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Study: Omega-3 Oils Could Protect Against Brain Injuries

Posted on Jan 29, 2011
A new study conducted by West Virginia researchers has found that ingesting Omega-3 oils could help protect against the effects of a traumatic brain injury. Dr. Julian E. Bailes of West Virginia University in Morgantown will publish the study in the upcoming issue of Neurosurgery, which is due out next month.

In the study, a group of rats were given a dose of Omega-3 oils comparable to a human who took a standard supplement. The study found that the rats taking the highest doses of Omega-3 supplements, which were made from a type of algae, showed far less brain tissue damage than rats taking a lower dose or no dose at all. In addition, the rats who were taking the Omega-3 fatty acids produced fewer toxic proteins in their brain and spine that lead to long-term brain damage and complications later in life, such as dementia.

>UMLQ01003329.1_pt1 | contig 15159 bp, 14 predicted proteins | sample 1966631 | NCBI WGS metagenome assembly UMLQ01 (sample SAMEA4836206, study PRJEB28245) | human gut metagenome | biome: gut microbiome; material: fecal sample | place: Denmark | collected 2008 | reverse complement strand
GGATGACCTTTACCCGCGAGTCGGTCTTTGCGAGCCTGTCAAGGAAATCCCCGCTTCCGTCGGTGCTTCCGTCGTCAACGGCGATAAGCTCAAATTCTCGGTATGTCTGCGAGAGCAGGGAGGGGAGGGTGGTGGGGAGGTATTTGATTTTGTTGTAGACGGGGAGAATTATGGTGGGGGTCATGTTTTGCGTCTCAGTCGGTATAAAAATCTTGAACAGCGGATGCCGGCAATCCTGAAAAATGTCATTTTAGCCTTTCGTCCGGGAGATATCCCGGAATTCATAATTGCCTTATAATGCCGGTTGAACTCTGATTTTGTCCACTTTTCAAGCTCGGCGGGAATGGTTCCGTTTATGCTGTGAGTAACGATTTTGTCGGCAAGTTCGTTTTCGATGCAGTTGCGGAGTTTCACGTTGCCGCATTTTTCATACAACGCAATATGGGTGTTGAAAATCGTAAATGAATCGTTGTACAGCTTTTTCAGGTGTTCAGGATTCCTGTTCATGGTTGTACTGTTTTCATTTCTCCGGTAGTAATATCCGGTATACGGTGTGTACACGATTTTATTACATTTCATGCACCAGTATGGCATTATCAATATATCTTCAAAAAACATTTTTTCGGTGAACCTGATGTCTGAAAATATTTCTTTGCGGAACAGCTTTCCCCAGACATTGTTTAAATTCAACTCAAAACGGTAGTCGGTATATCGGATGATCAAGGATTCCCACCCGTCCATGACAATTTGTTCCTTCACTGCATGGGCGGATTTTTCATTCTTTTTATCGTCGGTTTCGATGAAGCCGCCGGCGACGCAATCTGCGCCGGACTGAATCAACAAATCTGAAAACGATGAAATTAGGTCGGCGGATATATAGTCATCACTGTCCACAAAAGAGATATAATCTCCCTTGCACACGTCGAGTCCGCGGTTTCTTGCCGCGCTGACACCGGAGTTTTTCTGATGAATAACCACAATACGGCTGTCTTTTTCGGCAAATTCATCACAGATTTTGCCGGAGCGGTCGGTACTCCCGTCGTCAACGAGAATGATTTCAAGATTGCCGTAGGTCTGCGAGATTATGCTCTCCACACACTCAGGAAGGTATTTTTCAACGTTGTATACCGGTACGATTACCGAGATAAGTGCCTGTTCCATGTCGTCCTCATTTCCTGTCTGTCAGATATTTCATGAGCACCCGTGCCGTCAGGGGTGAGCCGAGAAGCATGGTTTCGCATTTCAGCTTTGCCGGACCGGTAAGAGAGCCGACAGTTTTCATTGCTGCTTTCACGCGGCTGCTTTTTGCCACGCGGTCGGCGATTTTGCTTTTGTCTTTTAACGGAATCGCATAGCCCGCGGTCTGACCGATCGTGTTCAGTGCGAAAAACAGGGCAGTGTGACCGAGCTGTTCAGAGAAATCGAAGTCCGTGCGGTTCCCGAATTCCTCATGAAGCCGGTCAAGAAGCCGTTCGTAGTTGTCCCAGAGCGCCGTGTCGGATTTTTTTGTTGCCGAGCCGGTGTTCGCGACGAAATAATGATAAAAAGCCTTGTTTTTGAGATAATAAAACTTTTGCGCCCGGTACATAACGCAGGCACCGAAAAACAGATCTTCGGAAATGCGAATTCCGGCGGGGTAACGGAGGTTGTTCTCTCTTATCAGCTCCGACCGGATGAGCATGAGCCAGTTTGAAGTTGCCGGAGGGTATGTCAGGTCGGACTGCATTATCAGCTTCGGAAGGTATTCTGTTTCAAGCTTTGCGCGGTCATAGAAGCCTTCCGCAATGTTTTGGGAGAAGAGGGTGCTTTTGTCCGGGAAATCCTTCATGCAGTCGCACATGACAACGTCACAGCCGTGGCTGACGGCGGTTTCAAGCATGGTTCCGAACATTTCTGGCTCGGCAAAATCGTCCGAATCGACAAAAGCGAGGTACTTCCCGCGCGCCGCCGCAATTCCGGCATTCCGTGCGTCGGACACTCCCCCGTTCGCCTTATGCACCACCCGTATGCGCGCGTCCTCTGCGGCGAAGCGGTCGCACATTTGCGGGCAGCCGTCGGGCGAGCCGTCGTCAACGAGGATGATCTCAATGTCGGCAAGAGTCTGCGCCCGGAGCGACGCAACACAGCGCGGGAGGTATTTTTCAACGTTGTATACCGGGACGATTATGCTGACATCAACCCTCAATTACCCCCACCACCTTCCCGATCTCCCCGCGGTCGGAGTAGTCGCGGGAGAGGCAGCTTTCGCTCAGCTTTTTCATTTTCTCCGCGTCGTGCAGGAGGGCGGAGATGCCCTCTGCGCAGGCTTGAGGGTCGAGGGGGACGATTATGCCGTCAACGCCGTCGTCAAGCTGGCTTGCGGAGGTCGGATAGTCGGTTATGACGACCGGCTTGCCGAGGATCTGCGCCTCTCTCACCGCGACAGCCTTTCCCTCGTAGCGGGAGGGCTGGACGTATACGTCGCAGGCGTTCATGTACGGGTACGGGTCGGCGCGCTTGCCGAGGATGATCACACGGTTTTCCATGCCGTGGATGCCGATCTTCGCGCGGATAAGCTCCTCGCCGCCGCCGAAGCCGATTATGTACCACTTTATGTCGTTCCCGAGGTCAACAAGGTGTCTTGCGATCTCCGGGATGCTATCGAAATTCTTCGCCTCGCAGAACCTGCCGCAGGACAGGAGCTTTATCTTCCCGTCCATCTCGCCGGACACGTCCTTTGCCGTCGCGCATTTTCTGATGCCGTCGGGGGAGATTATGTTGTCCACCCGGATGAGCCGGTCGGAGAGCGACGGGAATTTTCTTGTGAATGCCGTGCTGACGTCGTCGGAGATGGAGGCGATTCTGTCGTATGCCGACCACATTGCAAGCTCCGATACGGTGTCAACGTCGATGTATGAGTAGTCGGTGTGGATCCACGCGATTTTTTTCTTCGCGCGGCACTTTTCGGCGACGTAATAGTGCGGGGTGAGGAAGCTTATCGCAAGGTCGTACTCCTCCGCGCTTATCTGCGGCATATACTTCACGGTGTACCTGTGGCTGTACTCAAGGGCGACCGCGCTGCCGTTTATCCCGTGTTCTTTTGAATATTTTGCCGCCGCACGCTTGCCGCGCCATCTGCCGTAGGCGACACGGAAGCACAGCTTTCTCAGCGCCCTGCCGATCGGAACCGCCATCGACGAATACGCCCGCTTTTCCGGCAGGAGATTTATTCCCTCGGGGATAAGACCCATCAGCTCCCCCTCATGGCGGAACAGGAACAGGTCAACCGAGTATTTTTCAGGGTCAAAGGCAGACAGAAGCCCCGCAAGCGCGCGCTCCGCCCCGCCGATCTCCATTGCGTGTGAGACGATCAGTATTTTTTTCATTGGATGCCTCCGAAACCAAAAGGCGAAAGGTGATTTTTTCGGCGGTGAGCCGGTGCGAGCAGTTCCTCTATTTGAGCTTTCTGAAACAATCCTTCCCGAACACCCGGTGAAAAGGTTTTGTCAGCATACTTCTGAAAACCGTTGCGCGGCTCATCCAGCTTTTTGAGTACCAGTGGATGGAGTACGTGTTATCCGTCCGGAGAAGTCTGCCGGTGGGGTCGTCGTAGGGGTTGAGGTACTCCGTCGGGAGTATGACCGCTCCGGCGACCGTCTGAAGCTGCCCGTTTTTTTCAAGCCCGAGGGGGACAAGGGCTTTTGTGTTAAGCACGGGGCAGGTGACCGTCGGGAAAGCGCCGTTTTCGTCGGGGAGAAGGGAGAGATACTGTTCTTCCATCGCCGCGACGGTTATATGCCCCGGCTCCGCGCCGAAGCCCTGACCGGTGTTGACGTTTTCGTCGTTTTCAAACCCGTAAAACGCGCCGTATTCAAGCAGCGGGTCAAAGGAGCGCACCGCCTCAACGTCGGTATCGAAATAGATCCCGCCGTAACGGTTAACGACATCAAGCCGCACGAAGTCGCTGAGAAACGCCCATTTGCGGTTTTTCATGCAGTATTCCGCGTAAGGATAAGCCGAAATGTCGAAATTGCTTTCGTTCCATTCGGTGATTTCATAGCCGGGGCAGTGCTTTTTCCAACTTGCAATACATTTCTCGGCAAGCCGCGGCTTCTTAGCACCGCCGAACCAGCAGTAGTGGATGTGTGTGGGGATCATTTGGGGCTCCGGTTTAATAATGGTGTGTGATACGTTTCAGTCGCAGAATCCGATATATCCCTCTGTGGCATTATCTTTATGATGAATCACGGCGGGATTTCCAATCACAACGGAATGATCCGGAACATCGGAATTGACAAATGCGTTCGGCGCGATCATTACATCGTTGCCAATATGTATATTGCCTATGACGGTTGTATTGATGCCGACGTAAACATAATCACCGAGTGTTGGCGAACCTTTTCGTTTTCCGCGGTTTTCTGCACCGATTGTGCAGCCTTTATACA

Researchers have been excited by the results and say that a solid connection between Omega-3 oil supplements and recovery from head trauma would have wide-ranging public health implications.

Of course, scientists were also quick to add that more research needs to be done on the effects of Omega-3 oils on traumatic brain injury and other brain functions. Though the two have now been correlated, scientists are still not sure why the oils would benefit brain function and help with repairing tissue damage.

In the past, researchers have found that Omega-3 oils can help prevent cancer and also help fight heart disease, immune function, and inflammation.

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